The trial court found that the definition of sale within the contract is unambiguous, as it preconditions the payments on the condition that AMDURA “divest the Harris division through either the sale of Harris assets or the sale of stock of Harris Waste Management Group, Inc., from AMDURA to a third party.” We agree with the trial court that this language clearly states that a sale must take place, identifies what must be sold and identifies the party to which the sale must be made. The parties agreed that Harris Waste still remained a subsidiary of AMDURA and did not sell its stock or assets to a third party. Thus the trial court did not err in finding that the definition of “sale” in the contract is unambiguous and that the condition precedent to the bonus and severance payments did not occur.
Schwartz argues that the second reference to “sale” in the December 16, 1994 letter, contained in the supplemental severance paragraph, did not encompass the explicit definition of “sale” in the preceding bonus payment paragraph. He argues that the dictionary definition of the word “sale” includes a change in control, as happened with Harris Waste when ADU purchased AMDURA's assets. Thus the term is ambiguous and its meaning should be resolved by a jury, Schwartz contends.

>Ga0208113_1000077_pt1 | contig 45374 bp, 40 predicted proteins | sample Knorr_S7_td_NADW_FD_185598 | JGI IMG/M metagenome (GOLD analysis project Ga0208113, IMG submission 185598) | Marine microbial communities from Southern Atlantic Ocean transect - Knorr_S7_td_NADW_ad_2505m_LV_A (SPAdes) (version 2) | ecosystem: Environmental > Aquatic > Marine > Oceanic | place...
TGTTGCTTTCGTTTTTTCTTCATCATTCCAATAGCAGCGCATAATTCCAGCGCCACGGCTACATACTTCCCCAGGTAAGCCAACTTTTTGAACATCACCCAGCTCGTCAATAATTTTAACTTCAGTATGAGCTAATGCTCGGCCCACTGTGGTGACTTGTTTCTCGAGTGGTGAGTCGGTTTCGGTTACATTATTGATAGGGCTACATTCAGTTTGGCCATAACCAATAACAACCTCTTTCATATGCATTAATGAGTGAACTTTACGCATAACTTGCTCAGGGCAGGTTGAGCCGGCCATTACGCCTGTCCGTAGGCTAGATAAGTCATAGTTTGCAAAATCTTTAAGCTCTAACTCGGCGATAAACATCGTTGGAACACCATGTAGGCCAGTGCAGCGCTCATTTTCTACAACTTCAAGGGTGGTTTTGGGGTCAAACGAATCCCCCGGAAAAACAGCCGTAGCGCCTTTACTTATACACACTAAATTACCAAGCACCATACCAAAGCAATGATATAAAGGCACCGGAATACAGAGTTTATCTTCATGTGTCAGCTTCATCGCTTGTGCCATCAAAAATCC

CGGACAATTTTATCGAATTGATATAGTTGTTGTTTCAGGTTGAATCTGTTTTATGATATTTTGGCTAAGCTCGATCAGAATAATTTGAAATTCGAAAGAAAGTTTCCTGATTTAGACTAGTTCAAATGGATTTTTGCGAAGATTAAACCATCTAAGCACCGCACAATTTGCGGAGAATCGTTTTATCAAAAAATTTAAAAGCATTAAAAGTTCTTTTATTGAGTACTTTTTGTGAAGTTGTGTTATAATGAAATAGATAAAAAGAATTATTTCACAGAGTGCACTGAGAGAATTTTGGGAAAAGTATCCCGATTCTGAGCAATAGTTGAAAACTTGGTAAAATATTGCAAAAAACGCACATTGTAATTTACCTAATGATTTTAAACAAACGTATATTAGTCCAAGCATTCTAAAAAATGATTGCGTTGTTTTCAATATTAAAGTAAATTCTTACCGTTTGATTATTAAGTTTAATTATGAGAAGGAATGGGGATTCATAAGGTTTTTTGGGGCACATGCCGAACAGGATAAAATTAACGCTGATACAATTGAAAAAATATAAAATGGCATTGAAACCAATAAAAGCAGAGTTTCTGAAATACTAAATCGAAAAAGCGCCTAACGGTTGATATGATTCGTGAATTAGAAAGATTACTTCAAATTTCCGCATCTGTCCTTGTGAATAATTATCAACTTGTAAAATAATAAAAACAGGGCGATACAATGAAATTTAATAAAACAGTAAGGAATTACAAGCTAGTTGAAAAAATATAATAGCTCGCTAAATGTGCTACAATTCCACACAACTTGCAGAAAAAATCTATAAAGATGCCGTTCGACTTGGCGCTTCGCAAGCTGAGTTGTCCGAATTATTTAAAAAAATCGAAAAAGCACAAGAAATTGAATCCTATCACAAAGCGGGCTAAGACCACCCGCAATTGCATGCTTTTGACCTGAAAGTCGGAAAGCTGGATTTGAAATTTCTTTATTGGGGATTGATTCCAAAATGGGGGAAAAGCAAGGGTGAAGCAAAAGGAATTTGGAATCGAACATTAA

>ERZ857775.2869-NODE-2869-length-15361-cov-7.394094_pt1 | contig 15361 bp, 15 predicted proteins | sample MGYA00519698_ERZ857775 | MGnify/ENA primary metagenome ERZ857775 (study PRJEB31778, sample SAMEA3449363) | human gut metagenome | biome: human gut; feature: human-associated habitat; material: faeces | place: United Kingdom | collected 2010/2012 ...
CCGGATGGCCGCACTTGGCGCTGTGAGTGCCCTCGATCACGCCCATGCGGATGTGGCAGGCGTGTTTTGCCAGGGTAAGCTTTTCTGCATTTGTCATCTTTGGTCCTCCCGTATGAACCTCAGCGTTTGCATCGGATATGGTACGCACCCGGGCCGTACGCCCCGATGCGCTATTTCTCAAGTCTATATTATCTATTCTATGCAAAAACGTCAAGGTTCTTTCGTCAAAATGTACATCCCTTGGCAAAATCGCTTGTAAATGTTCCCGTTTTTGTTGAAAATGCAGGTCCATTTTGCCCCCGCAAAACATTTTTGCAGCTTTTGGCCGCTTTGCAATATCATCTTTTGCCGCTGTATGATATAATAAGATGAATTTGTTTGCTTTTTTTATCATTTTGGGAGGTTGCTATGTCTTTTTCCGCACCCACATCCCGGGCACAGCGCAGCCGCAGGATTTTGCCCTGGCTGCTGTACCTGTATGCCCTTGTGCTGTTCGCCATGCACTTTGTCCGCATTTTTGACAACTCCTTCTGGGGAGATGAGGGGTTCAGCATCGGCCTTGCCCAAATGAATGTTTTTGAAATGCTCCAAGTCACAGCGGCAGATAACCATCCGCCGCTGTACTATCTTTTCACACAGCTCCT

We do not find this argument persuasive. First, Schwartz admitted in his deposition that “sale of Harris” in the second supplemental severance paragraph means the same thing as “sale of Harris” in the first bonus paragraph.
Second, under general rules of contract construction, a limited or specific provision will prevail over one that is more broadly inclusive. Central Ga. Elec. &c. Corp. v. Ga. Power Co., 217 Ga. 171, 173-174, 121 S.E.2d 644 (1961).
The whole contract must be looked to in arriving at the construction of any part․ It does not follow that merely because there are two possible interpretations which might be employed in construing a contract the matter automatically becomes a question for the jury. If that were true the court would rarely, if ever, construe a contract as OCGA § 13-2-1 declares its duty to be. The role and function of a court [are] higher than that of a mere referee.
(Citations and punctuation omitted.) Capriulo v. Bankers Life Co., 178 Ga.App. 635, 637(1), 344 S.E.2d 430 (1986).
Here, the employer specifically outlined both its purpose (“AMDURA's strategic decision is to divest the Harris division”) and the conditions under which the bonus payment would become due (upon “either the sale of Harris assets or the sale of the stock of Harris Waste Management Group, Inc. from AMDURA to a third party”). We hold that the trial court did not err in concluding that the highly specific description of “sale” in the bonus paragraph also applies to the word “sale” in the subsequent severance payment paragraph.
BLACKBURN, P.J., and Senior Appellate Judge HAROLD R. BANKE concur.